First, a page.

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MainStreet Macro: We’re all Economists

January 04, 2022 | read time icon 10 min

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It’s a new year on the calendar and the one-year anniversary of MainStreet Macro.

We launched this blog with a proclamation that Main Street, not Wall Street, drives the economy. Main Street also determines the strength and duration of job recoveries and losses.

A year in, how’s it going?

The recovery taking shape has been as unpredictable as the events that brought us here. But we’re more certain than ever that each of us – workers, consumers, employers – plays a leading role in our own economic future.

As an economist, I study the interplay of resources and production, buying and selling, goods and services. But while I’m paid to look at the big picture, all of us practice economics at some level.

So, to kick off the new year, let’s look at three ways we’re all economists.

Milk, anyone?

Milk may not be first topic that springs to mind when it comes to economic thinking. The reality is, though, that consumer awareness of prices for milk and other staples shows how connected we are to broader economic forces.

A generation ago, the internet made life easier for consumers. It allowed us to comparison shop and gave us at least some power to drive down prices.

That’s one reason our current bout of inflation has been so jarring. Between automation, globalization, and digitization, we’d gotten used to deep discounts and slow price increases.

Now, though, consumers are being forced to adapt to more rapid inflation and, in some cases, more frequent price swings.

Which brings us back to milk. It’s one of those consumer staples that people are likely to buy even when the cost goes up.

How did it start for milk? In February 2020, before the pandemic, the average price for a gallon of whole milk was $3.20.

How’s it going? That same gallon now costs $3.67, up 7% from a year ago and 14% since the pandemic began.

I recently paid $4.20 for a gallon of whole milk at my neighborhood grocery. Even economists are subject to local market forces.

Source: St. Louis Federal Reserve Economic Data

Show Me the Money!

If you’ve ever looked at a pay stub and tried to estimate how much money you’ll have left after expenses – newsflash! – you’re acting like an economist.

Maybe you’re not forecasting the trajectory of gross domestic product. But you are running a household or business and managing a scarce resource – money. Your financial decisions have a direct impact on the country’s overall economic health.

As we know, the pandemic hit businesses and workers hard. Some companies shut their doors and jobs vanished.

Now, 22 months into the recovery, employers are in a rush to hire. Job openings are near record highs and wages are on the rise.

Take a look at the wage index that last month transformed the Fed from an inflation apologist to a hardened inflation slayer. The Employment Cost Index from the Bureau of Labor Statistics measures what companies spend to keep workers on the job, including the value of wages and benefits. Let’s focus on wages.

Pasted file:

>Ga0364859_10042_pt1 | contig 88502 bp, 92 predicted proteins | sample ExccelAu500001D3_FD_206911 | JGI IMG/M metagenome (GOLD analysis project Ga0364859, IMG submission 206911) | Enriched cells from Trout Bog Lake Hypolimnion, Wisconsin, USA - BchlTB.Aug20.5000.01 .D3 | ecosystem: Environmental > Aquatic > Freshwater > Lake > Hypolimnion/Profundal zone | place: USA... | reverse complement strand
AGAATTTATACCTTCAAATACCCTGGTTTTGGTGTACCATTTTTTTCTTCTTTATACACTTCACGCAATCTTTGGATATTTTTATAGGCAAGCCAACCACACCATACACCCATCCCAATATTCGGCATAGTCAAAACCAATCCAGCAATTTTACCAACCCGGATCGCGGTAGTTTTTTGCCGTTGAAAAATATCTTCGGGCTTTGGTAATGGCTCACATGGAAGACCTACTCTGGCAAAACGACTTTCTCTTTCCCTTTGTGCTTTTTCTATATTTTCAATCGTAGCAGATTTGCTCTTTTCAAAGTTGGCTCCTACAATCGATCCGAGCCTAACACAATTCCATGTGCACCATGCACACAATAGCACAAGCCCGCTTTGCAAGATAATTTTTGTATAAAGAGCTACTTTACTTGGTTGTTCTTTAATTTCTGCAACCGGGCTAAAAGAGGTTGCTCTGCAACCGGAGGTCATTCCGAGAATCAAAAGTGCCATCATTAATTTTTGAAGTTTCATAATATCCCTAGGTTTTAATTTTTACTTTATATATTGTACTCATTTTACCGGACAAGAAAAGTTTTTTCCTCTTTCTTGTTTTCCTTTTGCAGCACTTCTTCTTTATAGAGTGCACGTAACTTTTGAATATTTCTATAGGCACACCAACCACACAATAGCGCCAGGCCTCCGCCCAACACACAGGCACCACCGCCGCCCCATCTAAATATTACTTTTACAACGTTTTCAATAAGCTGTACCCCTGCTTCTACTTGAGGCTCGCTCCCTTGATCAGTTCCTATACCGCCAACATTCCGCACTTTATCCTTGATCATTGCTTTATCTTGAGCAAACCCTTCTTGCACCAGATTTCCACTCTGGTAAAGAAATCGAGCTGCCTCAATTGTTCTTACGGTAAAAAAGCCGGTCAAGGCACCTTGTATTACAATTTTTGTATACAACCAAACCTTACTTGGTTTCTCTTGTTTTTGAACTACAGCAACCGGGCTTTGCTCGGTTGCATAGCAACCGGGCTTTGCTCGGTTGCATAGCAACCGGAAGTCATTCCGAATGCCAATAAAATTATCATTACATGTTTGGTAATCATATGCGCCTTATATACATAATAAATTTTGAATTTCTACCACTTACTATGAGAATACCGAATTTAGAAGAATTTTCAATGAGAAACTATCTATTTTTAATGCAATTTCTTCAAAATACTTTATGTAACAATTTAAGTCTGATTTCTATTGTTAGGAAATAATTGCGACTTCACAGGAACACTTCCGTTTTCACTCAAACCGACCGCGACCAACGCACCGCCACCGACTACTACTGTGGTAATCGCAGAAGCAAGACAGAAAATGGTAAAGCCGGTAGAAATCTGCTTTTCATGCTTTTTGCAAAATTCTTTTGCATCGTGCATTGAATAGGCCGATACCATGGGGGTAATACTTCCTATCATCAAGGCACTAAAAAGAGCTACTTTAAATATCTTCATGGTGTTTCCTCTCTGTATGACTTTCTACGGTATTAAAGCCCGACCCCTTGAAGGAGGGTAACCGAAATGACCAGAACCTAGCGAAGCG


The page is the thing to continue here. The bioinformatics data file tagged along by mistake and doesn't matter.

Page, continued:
How did it start for wages? Going into the pandemic, compensation (excluding benefits) for workers had grown by about 3% on average every year for the past decade.

How’s it going? As of the third quarter of 2021, wages are up 4.6%. Some workers, at least, are reaping some benefits of inflation.

Source: St. Louis Federal Reserve Economic Data

Spill the Tea!

No, we’re not talking gossip, though even economists enjoy a bit of chitchat now and then. This is more a throwback to the Boston Tea Party.

Most of us pay taxes of some sort – payroll tax, property tax, sales tax. In fact, right after the 2020 recession began, the federal government used tax relief to help Main Street get back on its feet.

The nearly $6 trillion economic stimulus package passed by Congress included tax credits for businesses and families.

Congress so far hasn’t found a way to pay for all that spending, so federal debt has shifted dramatically.

How did it start for debt? Before the pandemic, U.S. debt was a high but mostly tolerable 107% of gross domestic product.

How’s it going? The federal debt is down from its peak 135.9% of GDP but still at nosebleed levels: 122.5% of GDP.

Source: St. Louis Federal Reserve Economic Data

My Take

My youngest son, Jaden, celebrates his birthday this week, so for me, early January is always a time of double reflection.

Now I’m triple-reflective after writing this blog during an historic year for the economy, during which we witnessed Main Street’s resilience.

Consumers led the charge, spending through the economic downturn and carrying the torch for one of the speediest economic recoveries on record. 

Small employers were not to be outdone. They were the first to increase headcount after companies shed workers en masse in the spring of 2020. 

Last but certainly not least, workers became the new game changers. They’ve emerged from the labor downturn with more negotiating power.

Last year we saw unequivocally that while all eyes are trained on Wall Street or Capitol Hill, real economic power is in the hands of Main Street.

As individuals, we don’t always comprehend the influence we have on the economy. That’s part of the reason we started this blog a year ago.

Whether you’re buying milk, earning a wage, or paying taxes, you play a critical role in our economic path forward, in 2022 and beyond.

What’s next? What changes are you making – or have you been forced to make – at your business or place of work? What’s the next big challenge? Whether you’re an employee or run your own business, we’re interested in your stories. Send them to [email protected].